mishalak: Mishalak with short hair wearing a blue shirt and looking upwards. (Blue)
One Pyrex (or other borosilicate glass) Loaf Pan
One pound very good quality Wild Salmon.
Olive Oil
2 Cloves of Garlic
1/2 to 1 Tablespoon of Butter
1 Tablespoon of Marmalade
2 Teaspoons of Honey

I scaled the fish and then put it in the loaf pan while heating the oven to 350 degrees. I put a little olive oil on the fish and then proceeded to mince the garlic very finely and mix it up with the butter, marmalade, and honey. I had trouble getting the butter to combine with the other ingredients so I heated everything up in the microwave for ten seconds before pouring it over the thickest part of the salmon fillet. It cooked for between 15 and 20 minutes and was perfect.

It was a very, very good fish as it was one of the Alaskan Cooper River salmon run and pretty fresh. Delicious. I've already adjusted the amounts as needed from what I prepared given that I felt it had too much butter and garlic, but only a little too much. I served it with stir fry vegetables from Costco done in my nonstick pan with olive oil and a little toasted sesame seed oil. V. good.
 
mishalak: A fantasy version of myself drawn by Sue Mason (Default)
1 tablespoon large grind cinnamon (bastard/cassia)
1 tablespoon large grind star anise
remainder of cup filled with English breakfast tea
sprinkled with 2 teaspoons of vanilla extract and mixed

Background: Richard made a recipe that called for condensed milk. There is quite a bit left over. Therefore I am going to make Thai iced tea. Not having Thai tea mix I'm making my own by guessing what is in it. There may be too much cinnamon, but we'll see. I may also add a little dried orange peel, 1/2 teaspoon.

Results 17:00hrs: A half cup of the mixture brewed with three cups of fresh water results in a bit more than two and a half cups of mixture. This was combined with a scant half cup of sugar then cooled to room temperature. It was very good with ice and regular condensed milk, but the amount of cinnamon should be reduced by half in the test of this experiment. No orange peel was added this time, but it may be a good addition. 2 cloves were added to the mix as well, I do not know if this resulted in a detectable change. I like it, Richie does not.

Additional note a tablespoon of star anise is made with six of the stars ground up.
 
mishalak: A fantasy version of myself drawn by Sue Mason (Default)
Experiment #229: Ongoing

Every morning is a new opportunity for experimentation. I am slowly closing in on the best method of cooking oatmeal in a microwave. Particularly the thicker oatmeal that I prefer. The ultimate goal is easy steel cut oats with lots of texture done easily for breakfast. I am not bothering with instructions from the packager (oats cannot be said to be manufactured) as they are useless. Right now I'm tending towards using much less water than recommended as it seems genuinely unnecessary in a microwave. Though a ratio of 2-1 or even 3-1 is traditional for cooking grains on a stove top my results have been perfectly tender using as little as 1½-1 water to oatmeal in the microwave. Less chance of boil over and less time as well.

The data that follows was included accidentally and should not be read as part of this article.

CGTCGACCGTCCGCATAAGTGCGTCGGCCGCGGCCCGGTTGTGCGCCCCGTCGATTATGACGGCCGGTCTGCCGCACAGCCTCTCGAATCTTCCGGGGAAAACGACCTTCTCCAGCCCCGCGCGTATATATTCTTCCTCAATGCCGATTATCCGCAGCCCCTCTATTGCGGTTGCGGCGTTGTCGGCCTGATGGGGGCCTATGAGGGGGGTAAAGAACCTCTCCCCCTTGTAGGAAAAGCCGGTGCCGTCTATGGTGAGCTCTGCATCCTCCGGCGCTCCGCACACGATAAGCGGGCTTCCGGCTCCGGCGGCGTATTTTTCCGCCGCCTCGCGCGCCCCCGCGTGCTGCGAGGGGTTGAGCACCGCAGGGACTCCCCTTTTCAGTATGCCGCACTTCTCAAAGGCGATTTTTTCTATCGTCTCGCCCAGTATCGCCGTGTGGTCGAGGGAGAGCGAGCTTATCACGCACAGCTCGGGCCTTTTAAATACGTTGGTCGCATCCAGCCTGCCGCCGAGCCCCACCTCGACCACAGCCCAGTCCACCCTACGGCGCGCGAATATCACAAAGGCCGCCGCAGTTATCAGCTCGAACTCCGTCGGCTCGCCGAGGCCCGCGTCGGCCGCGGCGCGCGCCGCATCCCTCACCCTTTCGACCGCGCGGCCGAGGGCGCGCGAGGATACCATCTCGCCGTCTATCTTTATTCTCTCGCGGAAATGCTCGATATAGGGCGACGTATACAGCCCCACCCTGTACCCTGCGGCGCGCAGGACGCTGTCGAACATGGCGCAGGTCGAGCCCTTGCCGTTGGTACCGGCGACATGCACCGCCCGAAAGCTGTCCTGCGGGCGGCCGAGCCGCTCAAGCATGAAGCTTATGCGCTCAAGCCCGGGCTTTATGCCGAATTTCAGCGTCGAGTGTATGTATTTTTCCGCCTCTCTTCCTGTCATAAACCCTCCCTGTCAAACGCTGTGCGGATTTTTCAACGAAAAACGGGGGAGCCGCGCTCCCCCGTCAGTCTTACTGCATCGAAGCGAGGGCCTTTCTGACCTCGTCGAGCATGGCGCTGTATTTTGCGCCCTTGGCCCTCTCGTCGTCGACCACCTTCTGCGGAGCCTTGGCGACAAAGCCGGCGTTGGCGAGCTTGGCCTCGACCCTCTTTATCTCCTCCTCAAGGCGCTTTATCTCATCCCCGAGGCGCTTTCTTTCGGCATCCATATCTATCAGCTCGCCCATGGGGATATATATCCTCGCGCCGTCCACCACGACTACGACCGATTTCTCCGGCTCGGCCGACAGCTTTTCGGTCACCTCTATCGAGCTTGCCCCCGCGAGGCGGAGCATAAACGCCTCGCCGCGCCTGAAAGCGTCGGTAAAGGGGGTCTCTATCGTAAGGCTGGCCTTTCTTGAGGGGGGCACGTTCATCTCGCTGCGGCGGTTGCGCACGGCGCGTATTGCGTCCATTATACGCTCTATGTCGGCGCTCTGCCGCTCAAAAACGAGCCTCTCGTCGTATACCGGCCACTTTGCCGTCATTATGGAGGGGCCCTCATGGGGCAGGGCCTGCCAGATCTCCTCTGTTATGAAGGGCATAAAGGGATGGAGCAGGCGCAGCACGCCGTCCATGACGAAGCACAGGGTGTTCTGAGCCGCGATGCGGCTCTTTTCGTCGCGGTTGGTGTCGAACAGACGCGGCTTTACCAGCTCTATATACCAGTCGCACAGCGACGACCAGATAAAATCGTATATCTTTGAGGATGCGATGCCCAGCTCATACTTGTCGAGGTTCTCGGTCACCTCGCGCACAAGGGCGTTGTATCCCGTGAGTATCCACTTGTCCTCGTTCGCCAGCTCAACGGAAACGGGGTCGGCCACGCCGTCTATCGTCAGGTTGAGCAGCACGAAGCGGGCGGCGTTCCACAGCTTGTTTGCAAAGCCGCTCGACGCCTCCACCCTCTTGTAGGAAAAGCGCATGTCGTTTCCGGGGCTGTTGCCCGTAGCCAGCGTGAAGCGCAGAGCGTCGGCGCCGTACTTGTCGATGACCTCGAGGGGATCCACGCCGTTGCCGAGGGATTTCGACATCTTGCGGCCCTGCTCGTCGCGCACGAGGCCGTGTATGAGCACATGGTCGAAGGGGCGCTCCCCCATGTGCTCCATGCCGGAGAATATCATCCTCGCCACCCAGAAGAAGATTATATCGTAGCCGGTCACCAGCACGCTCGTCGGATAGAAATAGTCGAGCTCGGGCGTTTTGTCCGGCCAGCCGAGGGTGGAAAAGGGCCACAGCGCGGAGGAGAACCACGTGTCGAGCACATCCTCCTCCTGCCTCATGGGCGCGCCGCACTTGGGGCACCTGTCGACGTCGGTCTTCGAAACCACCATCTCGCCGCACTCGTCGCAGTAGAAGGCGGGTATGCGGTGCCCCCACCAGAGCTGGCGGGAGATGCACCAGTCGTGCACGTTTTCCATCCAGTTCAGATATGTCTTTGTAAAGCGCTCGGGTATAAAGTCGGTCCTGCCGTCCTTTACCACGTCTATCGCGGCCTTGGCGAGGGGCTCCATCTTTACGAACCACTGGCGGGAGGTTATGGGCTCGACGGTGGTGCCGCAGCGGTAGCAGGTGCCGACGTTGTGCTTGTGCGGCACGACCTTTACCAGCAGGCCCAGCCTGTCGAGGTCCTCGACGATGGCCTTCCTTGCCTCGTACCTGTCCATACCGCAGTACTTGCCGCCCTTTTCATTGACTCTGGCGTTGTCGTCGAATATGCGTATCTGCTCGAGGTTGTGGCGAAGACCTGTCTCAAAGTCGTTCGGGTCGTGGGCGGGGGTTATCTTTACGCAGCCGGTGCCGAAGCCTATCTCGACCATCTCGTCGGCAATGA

mishalak: A fantasy version of myself drawn by Sue Mason (Default)
Big slug of olive oil
One can rinsed kidney beans
One medium or 1/2 large onion, chopped
Tablespoon garlic, minced
4 anchovy filets, minced
Big slug of vegetable juice (V8 or equivalent)
Basil to taste

Fry onions and garlic in olive oil until slightly browned. Add minced anchovies, stir 'round until they are well dissolved and distributed. Add rinsed kidney beans. Wait until they warm up a bit and add vegetable juice and basil. Cook down a bit turn off heat and serve.

I really need an insane icon for when I'm experimenting like this. Tastes pretty good, though not perfect.
mishalak: A fantasy version of myself drawn by Sue Mason (Default)
The experiment, to see if I could combine two flavors which I am lovink into a cookie: olive oil and honey. Initial results were soft and fluffy, but not sweet enough. So I increased the amount of honey slightly. The results are good, but not yet perfect.

¼ Cup Olive Oil
⅓ Cup Honey, scant. (halfway betwen the ⅓ and the ¼ mark)
½ Cup and 1 Tablespoon Unbleached White Flour plus
⅛ teaspoon baking soda.

Bake 20 minutes in a glass pan at 175°C (350°F). This produces a fairly flat cookie like a snikerdoodle. My next attempt will be using a tablespoon more flour to see if it firms the cookie up without making it too floury. If too floury I shall increase the amount of honey to a full ⅓ cup as it clearly has enough oil from the way the dough leaks. Experiment results so far have been tasty, though not perfect.
mishalak: A fantasy version of myself drawn by Sue Mason (Default)